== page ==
Degree Type

Dissertation

Date of Award

2016

Degree Name

Doctor of Philosophy

Department

Chemical and Biological Engineering

Major

Chemical Engineering

First Advisor

Laura R. Jarboe

Abstract

Biorenewable biomass has been extensively utilized as an appealing source of carbon and energy for the production of biochemicals and biofuels via biological fermentation to meet the increasing demand of petroleum-based products. A variety of biomass resources have been used such as dedicated crops and wastes including agriculture residue and forestry. Lignocellulosic biomass is consisting of hemicellulose, cellulose and lignin, which is either composed of polysaccharides or phenolic compounds that cannot be metabolized by microorganisms directly. Thus, deconstruction of biomass into fermentable sugar monomers is of great importance. There are a variety of physical or chemical pretreatment methods that have been developed, including the use of acids, alkali, steam, oxidants and high pressure. Fast pyrolysis, which is a type of thermochemical processing, is used in this study. It is an attractive approach to produce pyrolytic sugar syrup due to the advantages such as the flexibility of the feedstocks and the rapidness of reactions. However, the common issue of this bioconversion platform is that a variety of co-products are formed from the pretreatment process, such as phenolic compounds, aldehydes, which have been proved inhibitory to biocatalysts. Therefore, to improve the tolerance and utilization of biocatalysts to the biomass-derived sugars is necessary for increasing the production of target compounds.

To overcome this challenge, several strategies have been performed to enable biocatalysts to survive the deterious living environment. The first approach is to reduce the toxicity of the biomass-derived sugars by removing the inhibitors. For example, detoxification of the sugars by the chemical treatments with alkali, oxidants or physical treatments with organic solvents have been developed. In this study, sodium hydroxide and calcium hydroxide were used to form precipitants in order to remove some inhibitors in the pyrolytic sugars. The detoxified sugars have been proved to be more fermentable by performing the fermentations and evaluating E. coli cell membrane integrity and fluidity. Encapsulation of microorganisms, which is aimed to protecting the cells from the inhibitors in the pyrolytic sugars by selectively enabling the nutrients to permeate the porous polymers entrapping the cells, is an alternative method to “remove” the toxic compounds. In this study, calcium alginate, which is in the form of beads, is employed to enclose the cells from the pyrolytic sugars. The ethanol production results demonstrate that the encapsulation of cells helps to improve the tolerance of E. coli KO11 to pyrolytic sugars at a concentration as high as of 1.8% (w/v).

In additional to “removal” of inhibitors, the other approach is to improve the performance of biocatalysts in the pyrolytic sugars. Since some inhibition mechanisms have already been well characterized, rational engineering of biocatalysts such as omics analysis, membrane modification can be employed to improve or produce the desired phenotypes. However, the pyrolytic sugars in this study are very complex and containing plenty of compounds that are still unknown. Therefore, directed evolution, which is more straightforward and effective here, was used for enhancing the resistance of two biocatalysts, ethanol-producing E. coli KO11 and lactic acid-producing E. coli SZ194, to the pyrolytic sugars. By long-term sequential transfers, the two evolved strains TJE1 and TJL1 obtained possess 2.6-fold and 4.4-fold the tolerance of parent strains respectively.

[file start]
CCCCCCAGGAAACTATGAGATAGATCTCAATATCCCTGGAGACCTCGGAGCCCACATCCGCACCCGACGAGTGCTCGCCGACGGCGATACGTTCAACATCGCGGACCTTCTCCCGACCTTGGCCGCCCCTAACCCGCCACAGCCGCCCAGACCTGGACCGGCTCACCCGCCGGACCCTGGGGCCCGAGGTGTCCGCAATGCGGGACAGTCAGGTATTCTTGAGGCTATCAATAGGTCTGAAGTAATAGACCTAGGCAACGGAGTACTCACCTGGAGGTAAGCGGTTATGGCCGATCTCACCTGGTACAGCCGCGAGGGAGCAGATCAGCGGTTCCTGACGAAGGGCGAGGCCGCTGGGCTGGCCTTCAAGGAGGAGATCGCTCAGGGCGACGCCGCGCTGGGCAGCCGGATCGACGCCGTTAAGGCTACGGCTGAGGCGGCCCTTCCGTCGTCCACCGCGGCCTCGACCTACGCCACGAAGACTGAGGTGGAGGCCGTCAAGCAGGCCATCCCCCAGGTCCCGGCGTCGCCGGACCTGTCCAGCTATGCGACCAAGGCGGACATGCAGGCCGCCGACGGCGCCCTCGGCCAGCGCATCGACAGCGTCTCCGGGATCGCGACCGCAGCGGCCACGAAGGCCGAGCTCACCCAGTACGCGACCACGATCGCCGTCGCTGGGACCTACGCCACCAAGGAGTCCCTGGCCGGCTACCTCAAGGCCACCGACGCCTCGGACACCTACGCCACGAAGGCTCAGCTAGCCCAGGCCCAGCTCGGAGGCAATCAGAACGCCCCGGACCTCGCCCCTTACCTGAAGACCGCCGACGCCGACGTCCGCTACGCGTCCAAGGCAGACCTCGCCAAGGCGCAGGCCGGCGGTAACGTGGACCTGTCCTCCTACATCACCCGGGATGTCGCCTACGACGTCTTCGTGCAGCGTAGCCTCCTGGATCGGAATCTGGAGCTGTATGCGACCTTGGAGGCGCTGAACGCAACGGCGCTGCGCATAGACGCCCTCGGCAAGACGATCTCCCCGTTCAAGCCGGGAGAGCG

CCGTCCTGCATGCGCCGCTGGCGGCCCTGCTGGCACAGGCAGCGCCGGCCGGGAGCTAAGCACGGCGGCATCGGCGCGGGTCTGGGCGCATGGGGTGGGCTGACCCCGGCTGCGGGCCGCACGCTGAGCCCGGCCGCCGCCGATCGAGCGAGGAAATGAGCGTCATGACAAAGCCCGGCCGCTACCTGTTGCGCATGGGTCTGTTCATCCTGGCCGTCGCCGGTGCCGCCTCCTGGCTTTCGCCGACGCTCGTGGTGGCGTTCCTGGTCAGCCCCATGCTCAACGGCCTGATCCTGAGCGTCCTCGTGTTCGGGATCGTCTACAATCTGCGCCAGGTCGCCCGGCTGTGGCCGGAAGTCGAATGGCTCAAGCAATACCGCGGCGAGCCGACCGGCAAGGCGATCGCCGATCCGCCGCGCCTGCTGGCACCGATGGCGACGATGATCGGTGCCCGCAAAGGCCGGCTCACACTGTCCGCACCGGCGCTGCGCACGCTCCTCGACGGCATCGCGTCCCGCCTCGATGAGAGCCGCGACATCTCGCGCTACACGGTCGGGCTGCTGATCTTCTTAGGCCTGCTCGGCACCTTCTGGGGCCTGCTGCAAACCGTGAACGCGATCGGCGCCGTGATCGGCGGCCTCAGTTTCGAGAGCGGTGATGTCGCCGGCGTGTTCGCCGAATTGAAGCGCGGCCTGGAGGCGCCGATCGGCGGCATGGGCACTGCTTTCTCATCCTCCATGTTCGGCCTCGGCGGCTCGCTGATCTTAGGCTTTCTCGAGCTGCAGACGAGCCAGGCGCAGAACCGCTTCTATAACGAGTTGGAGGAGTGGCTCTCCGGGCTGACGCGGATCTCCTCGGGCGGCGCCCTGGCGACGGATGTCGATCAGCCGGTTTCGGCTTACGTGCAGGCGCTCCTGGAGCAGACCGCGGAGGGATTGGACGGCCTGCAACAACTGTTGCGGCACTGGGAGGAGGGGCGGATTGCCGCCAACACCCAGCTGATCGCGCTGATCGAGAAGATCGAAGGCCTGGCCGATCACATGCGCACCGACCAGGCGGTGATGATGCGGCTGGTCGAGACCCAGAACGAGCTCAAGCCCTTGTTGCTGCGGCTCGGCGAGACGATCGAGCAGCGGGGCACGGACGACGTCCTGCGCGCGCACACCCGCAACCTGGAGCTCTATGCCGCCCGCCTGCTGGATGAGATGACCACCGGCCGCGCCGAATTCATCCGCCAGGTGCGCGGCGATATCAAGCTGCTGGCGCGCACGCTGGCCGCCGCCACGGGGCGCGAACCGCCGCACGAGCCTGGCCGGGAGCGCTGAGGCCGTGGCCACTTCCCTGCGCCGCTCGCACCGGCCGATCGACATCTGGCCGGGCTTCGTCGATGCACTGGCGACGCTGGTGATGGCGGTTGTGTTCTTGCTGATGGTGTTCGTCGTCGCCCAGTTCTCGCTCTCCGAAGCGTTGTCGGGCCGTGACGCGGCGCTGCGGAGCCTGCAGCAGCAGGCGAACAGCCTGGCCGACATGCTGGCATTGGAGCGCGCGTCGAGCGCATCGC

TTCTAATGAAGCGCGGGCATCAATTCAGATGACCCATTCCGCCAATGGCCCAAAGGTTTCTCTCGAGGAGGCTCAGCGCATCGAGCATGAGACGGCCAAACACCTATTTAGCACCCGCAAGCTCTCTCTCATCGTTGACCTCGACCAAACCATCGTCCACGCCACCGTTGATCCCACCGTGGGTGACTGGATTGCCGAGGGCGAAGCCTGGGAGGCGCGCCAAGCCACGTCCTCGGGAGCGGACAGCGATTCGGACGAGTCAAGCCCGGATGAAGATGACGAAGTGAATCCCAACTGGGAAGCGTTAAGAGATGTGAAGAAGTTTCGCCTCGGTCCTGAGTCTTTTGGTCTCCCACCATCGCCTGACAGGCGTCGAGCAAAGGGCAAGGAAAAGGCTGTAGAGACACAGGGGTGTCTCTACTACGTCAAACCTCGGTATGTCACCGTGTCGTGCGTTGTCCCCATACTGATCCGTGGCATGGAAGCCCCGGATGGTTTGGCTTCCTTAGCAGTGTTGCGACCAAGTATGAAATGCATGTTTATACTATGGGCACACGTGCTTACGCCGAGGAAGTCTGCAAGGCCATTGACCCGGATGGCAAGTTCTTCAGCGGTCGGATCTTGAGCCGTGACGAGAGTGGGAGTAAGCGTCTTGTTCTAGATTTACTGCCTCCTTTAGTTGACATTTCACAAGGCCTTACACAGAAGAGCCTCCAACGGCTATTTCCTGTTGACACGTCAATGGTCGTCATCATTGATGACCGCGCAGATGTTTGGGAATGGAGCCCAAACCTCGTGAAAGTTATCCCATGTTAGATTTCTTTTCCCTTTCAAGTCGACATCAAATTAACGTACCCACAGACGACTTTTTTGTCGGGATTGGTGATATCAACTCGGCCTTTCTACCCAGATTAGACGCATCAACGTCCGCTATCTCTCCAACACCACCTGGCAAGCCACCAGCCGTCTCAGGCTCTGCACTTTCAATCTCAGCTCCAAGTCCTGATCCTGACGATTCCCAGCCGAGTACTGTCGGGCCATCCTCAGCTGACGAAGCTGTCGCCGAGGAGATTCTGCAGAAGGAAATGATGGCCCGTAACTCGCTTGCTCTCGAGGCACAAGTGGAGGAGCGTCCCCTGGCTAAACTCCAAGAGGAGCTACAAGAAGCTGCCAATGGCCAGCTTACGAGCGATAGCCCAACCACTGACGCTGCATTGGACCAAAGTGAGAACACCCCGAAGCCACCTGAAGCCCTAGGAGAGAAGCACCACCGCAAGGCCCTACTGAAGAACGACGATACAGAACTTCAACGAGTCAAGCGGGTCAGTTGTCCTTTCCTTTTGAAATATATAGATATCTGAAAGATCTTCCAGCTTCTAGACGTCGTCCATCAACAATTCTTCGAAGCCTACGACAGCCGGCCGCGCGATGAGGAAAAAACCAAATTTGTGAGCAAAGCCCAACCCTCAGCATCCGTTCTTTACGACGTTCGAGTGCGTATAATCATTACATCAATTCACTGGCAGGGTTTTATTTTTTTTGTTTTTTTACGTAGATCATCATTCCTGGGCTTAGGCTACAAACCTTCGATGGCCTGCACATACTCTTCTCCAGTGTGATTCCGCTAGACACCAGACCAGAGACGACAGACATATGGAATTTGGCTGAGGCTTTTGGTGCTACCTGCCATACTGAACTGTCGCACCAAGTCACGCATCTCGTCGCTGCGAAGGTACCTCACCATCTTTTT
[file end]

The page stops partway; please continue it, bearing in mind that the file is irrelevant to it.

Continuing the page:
Subsequently, we characterized the membrane properties between parent and evolved strains to study the changes of cell membrane caused by pyrolytic sugars since most of the inhibitory compounds in the pyrolytic sugars are hydrophobic. It showed that evolved TJE1 obtained strengthened membrane from directed evolution in terms of membrane integrity and fluidity. However, the membrane composition was only slightly changed compared to parent. Besides, we also found that the biofilm and extracellular polymeric substances were greatly decreased in both evolved E. coli strains.

In additional, reverse engineering, which is to identify the inhibition mechanism and yield a roadmap by studying the mutations occurred during directed evolution, is applied to reproduce the desired phenotypes of increased tolerance. In this study, csrA, the global carbon storage regulator, was identified with one point mutation within DNA sequence leading to one amino acid change. This mutation was found in both evolved E. coli strains, which inspired us to investigate its effects on the increased tolerance. Here, we did gene switching in parent KO11 and evolved SZ194, followed by a series of assays according to the functionalities of csrA. The results demonstrated that this mutation contributed to the reduction of flagellation, biofilm formation and extracellular polymeric substances. In addition, this mutation was found improving the membrane integrity and maintaining membrane fluidity as well. By introducing this mutation into a model E. coli, MG1655, we found that this mutation was contributing to the increased resistance to certain hydrophobic compounds to varying degrees.

Copyright Owner

Tao Jin

Language

en

File Format

application/pdf

File Size

197 pages

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